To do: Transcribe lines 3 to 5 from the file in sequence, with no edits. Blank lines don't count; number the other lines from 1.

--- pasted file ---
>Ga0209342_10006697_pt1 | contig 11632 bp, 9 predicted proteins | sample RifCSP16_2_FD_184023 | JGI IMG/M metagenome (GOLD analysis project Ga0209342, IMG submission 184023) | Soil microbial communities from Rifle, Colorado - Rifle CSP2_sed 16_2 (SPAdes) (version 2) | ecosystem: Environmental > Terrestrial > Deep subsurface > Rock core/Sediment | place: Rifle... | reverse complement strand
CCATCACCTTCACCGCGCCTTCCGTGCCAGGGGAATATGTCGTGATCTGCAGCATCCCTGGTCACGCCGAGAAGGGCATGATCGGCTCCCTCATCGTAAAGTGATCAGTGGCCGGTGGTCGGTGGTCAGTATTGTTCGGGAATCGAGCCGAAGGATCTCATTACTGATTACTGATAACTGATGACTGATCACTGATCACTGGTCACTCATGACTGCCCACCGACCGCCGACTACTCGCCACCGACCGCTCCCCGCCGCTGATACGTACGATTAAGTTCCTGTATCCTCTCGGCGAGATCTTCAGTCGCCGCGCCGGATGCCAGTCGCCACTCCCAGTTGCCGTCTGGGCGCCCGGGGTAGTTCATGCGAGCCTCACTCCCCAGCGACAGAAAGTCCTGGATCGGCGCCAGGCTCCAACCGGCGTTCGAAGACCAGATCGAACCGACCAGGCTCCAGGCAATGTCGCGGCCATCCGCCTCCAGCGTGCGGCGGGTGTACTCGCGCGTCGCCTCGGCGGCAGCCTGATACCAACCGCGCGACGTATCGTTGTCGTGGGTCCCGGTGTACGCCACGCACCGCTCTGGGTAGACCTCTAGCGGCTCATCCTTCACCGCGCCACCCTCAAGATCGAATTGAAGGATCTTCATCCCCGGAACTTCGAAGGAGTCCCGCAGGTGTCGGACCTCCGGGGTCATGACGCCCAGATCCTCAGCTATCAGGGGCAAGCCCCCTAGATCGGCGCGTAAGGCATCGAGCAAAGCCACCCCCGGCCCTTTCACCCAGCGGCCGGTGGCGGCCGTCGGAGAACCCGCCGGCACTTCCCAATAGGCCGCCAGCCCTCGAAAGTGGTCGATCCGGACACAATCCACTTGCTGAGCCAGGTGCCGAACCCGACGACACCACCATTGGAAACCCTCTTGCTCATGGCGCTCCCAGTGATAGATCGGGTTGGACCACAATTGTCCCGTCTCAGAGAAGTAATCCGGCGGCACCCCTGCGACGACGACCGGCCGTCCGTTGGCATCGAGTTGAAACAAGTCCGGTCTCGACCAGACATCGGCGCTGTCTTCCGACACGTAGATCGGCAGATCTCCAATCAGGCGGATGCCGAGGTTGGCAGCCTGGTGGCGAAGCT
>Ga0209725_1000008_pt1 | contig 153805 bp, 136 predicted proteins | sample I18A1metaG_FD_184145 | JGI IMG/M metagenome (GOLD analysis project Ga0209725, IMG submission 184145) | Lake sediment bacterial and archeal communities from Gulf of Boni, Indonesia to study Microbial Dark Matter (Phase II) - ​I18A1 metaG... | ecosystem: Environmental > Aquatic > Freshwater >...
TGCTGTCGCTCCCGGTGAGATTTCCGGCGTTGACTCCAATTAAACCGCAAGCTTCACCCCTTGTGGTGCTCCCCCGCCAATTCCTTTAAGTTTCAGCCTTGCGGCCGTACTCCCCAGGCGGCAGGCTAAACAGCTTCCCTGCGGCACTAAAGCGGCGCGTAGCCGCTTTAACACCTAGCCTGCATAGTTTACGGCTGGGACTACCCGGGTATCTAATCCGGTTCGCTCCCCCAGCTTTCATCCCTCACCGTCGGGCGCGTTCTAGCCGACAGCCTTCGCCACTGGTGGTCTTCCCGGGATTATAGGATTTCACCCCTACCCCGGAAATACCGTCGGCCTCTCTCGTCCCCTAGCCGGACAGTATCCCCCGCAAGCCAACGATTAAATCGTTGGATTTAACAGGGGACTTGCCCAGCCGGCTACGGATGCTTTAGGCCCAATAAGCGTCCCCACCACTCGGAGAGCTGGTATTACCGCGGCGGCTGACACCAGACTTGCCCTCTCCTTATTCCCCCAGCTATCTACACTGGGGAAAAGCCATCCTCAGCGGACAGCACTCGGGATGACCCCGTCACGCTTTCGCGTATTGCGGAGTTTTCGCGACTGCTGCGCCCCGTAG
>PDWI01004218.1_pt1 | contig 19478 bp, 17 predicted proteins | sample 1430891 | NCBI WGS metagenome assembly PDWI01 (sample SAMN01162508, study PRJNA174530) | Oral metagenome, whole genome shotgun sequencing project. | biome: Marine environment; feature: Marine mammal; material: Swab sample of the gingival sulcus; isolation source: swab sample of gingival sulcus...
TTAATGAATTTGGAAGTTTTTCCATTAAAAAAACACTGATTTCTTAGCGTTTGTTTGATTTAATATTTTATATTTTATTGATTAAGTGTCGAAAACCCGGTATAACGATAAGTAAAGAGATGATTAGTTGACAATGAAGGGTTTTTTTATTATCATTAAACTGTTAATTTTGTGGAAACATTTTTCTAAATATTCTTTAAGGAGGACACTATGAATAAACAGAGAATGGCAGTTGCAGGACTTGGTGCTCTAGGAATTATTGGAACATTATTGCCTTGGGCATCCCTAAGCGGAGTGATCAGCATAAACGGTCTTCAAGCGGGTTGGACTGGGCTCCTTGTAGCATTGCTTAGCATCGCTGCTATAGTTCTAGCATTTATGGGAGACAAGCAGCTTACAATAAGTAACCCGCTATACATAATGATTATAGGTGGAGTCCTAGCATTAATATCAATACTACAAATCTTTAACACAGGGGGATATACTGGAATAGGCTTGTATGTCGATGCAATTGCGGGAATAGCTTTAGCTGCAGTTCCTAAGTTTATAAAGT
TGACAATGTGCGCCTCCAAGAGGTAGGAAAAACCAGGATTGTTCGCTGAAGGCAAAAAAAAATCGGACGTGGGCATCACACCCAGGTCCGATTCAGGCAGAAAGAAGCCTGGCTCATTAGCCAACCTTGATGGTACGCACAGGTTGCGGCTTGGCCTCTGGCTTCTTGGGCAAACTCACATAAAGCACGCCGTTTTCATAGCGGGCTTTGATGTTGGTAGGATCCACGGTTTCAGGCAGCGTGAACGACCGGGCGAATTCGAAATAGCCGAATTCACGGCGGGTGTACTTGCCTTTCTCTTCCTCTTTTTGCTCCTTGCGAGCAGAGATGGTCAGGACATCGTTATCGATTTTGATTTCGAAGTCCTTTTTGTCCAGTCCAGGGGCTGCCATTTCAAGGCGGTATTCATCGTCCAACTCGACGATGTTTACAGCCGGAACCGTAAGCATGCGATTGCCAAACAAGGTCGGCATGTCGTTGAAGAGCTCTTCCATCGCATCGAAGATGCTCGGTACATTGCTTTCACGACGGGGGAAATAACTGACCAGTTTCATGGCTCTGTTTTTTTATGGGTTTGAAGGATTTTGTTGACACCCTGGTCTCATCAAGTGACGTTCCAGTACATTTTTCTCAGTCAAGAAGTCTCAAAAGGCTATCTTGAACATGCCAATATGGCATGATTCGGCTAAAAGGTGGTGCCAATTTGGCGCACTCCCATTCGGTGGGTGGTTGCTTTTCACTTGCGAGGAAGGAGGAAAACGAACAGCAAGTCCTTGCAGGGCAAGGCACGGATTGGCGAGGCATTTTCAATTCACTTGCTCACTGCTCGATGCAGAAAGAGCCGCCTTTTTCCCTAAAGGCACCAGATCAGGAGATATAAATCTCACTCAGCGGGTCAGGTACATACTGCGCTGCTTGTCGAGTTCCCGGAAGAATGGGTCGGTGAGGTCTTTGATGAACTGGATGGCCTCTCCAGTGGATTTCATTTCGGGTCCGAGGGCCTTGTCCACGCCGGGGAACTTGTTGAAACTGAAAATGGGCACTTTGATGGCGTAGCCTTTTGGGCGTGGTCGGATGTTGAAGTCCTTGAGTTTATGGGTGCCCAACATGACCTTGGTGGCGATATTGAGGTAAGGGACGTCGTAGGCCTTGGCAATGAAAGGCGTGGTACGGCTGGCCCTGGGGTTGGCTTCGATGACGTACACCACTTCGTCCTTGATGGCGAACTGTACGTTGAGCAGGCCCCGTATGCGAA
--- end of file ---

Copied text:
>Ga0209725_1000008_pt1 | contig 153805 bp, 136 predicted proteins | sample I18A1metaG_FD_184145 | JGI IMG/M metagenome (GOLD analysis project Ga0209725, IMG submission 184145) | Lake sediment bacterial and archeal communities from Gulf of Boni, Indonesia to study Microbial Dark Matter (Phase II) - ​I18A1 metaG... | ecosystem: Environmental > Aquatic > Freshwater >...
TGCTGTCGCTCCCGGTGAGATTTCCGGCGTTGACTCCAATTAAACCGCAAGCTTCACCCCTTGTGGTGCTCCCCCGCCAATTCCTTTAAGTTTCAGCCTTGCGGCCGTACTCCCCAGGCGGCAGGCTAAACAGCTTCCCTGCGGCACTAAAGCGGCGCGTAGCCGCTTTAACACCTAGCCTGCATAGTTTACGGCTGGGACTACCCGGGTATCTAATCCGGTTCGCTCCCCCAGCTTTCATCCCTCACCGTCGGGCGCGTTCTAGCCGACAGCCTTCGCCACTGGTGGTCTTCCCGGGATTATAGGATTTCACCCCTACCCCGGAAATACCGTCGGCCTCTCTCGTCCCCTAGCCGGACAGTATCCCCCGCAAGCCAACGATTAAATCGTTGGATTTAACAGGGGACTTGCCCAGCCGGCTACGGATGCTTTAGGCCCAATAAGCGTCCCCACCACTCGGAGAGCTGGTATTACCGCGGCGGCTGACACCAGACTTGCCCTCTCCTTATTCCCCCAGCTATCTACACTGGGGAAAAGCCATCCTCAGCGGACAGCACTCGGGATGACCCCGTCACGCTTTCGCGTATTGCGGAGTTTTCGCGACTGCTGCGCCCCGTAG
>PDWI01004218.1_pt1 | contig 19478 bp, 17 predicted proteins | sample 1430891 | NCBI WGS metagenome assembly PDWI01 (sample SAMN01162508, study PRJNA174530) | Oral metagenome, whole genome shotgun sequencing project. | biome: Marine environment; feature: Marine mammal; material: Swab sample of the gingival sulcus; isolation source: swab sample of gingival sulcus...